How to Parent Sanely During the Festive Season



Sane parenting during the silly season sounds like a tall order, but I promise that it's not as difficult as it sounds.


I agree that Christmas is possibly the toughest time of the year to hold on to our parenting sanity. So, if you are a happy parent of one (or two, or more) little ones, you might be slightly dreading all that hype and sugar overload that Christmas mayhem may bring. Here are 8 tried and tested tips to ensure that the kids AND the adults have fun and stay sane during Christmas holidays:

1. Don’t try to DO IT ALL


Do you feel like you're under pressure to do it all? Build gingerbread houses from scratch, decorate your home inside and out, watch all the Christmas movies, take the kids carol singing, dance around the sitting room, throw a toddler party, wear matching hand-knitted Christmas sweaters, turn your kitchen into a mother Earth baking station? Just choose one or two things and focus on those. Don’t try to impress your children with all of it, because at the end of the day, most of it will only be appreciated (or cursed) by other parents. Small kids are delighted with a cookie, a cardboard box and a Christmas tree twinkling in the corner.


You will save a lot of money and nerve cells by opting out.

2. Don’t try to BUY IT ALL


Set up some rules and keep it real. You could go with a '3 present per child limit' or the very practical 'something they want, something they need, something to wear and something to read.' Don’t try to buy all the magic of Christmas and check with yourself “Are you buying this for your son or daughter or for the little kid inside you?” Deep down we know our kids don’t need all those toys, and actually if there are too many presents on Christmas morning, it can be overstimulating and stressful. Less is more!


3. Check the wrapping and batteries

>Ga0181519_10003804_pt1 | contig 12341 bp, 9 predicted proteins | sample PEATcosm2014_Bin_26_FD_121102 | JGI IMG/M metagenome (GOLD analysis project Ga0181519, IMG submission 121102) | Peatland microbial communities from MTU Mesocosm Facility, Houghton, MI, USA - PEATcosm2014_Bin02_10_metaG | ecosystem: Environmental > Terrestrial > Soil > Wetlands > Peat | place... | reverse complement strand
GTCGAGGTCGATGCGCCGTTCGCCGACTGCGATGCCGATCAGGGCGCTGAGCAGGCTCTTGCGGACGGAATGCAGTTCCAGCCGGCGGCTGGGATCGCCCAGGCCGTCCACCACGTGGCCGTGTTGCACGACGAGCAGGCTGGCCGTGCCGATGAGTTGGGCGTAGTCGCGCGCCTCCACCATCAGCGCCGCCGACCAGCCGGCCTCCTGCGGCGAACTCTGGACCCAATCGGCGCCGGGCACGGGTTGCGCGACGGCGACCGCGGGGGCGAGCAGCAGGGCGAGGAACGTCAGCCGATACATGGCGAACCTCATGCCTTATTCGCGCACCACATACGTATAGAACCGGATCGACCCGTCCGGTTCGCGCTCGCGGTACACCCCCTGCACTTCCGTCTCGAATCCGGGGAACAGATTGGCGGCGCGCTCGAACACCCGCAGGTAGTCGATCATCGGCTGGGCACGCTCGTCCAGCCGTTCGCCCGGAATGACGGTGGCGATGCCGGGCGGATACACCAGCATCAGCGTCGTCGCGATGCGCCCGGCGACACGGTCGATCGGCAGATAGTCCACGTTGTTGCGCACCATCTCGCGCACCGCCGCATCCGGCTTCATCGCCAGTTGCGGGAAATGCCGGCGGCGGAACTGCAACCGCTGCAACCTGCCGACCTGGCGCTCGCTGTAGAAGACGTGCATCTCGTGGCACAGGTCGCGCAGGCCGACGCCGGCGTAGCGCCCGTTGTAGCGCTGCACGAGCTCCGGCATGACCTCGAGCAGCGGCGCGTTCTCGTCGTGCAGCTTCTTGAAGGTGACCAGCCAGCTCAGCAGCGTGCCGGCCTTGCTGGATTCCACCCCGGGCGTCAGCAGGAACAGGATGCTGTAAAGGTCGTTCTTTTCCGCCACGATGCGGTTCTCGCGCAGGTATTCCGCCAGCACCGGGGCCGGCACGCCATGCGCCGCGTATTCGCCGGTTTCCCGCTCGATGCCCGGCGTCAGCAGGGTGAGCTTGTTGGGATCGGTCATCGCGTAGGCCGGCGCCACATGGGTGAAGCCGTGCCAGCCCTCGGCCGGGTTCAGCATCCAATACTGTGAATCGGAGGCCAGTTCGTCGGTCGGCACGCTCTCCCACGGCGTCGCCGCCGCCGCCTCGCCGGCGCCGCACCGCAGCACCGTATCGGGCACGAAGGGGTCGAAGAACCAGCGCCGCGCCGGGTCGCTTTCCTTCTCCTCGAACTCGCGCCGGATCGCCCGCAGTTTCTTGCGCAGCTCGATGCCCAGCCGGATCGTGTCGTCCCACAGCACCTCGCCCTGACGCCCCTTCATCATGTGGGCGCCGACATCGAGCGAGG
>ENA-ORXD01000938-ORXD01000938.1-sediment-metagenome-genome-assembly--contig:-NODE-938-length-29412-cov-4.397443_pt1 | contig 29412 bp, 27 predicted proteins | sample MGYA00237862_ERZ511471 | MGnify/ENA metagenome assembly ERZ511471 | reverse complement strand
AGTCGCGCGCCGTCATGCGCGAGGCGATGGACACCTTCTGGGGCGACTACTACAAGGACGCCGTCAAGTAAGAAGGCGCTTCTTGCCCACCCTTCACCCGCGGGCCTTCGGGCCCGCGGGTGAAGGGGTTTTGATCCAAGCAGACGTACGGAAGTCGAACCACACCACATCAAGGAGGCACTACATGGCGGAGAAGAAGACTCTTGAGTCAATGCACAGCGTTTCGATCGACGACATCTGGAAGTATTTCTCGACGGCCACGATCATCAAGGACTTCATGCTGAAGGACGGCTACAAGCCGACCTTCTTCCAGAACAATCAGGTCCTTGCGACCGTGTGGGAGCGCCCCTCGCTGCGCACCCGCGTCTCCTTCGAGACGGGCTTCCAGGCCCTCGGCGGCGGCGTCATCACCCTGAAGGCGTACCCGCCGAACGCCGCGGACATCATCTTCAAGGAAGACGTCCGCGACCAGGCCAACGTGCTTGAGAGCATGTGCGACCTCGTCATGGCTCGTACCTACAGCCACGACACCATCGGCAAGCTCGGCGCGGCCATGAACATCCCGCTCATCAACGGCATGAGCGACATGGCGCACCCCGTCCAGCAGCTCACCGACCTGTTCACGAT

How many beautiful Christmas morning moments were spoilt because the whole family had to go looking for scissors and screwdrivers to try to undo those tightly screwed bolts and untie knots. Check on this before wrapping and giving and be sure to have tools handy (or even unscrew or untie before wrapping), this way you can save some time to just enjoy and 'be present'.



Also check if batteries are needed, how many and what type and be sure to either pre-load them or have them handy to avoid overexcited Christmas morning meltdowns.

4. Prepare a few simple activities to give you some time and space


Have a few Christmas themed colouring books, sorting games, or books handy to keep the kids out of your hair, so that you can get on with things you need to do.

5. Prepare for different scenarios.

In the run up to Christmas, turn potentially triggering situations, where you are concerned you child may react inappropriately, into role play games teaching them:

  • How to react and what to say (or not say) if they are disappointed with a gift they receive.

  • How to handle unexpected or unwanted hugs and kisses from family-friends or relatives, including how to politely decline and/or avoid physical contact if it makes them uncomfortable.

  • How to behave sensibly with regard to all the Christmas treats and candies on offer.


6. Keep your routine as consistent as possible

It is okay to skip a nap and go to bed later from time to time, but try to keep at least some elements of your routine going. Try to maintain consistent mealtimes, (even if a big Christmas meal is planned for later, it is always safer and better to feed your little ones with their usual food at the usual time). Also - and I know this is a tough one - try to avoid screen time overload.

7. Get outside

Going outside is the simplest and easiest way to stay sane. Being outdoors and taking physical exercise (even if it's just going for a walk), will blow the cobwebs away and is an excellent physical and mental antidote to the excesses of Christmas for both you and your child/ren.

8. Enjoy

This is probably the most important thing to remember. Christmas is, of course, magical, yet you can’t be a superhero and create it all on your own. Lower your expectations and enjoy the simple things. Be present for your kids and partner, enjoy their laughter, their silly jokes, your imperfectly overcooked homecooked meals and not-so-neatly wrapped presents.

Your kids grow up so fast, so choose to focus on connection and living in the moment, rather that stress-inducing and unobtainable perfection.



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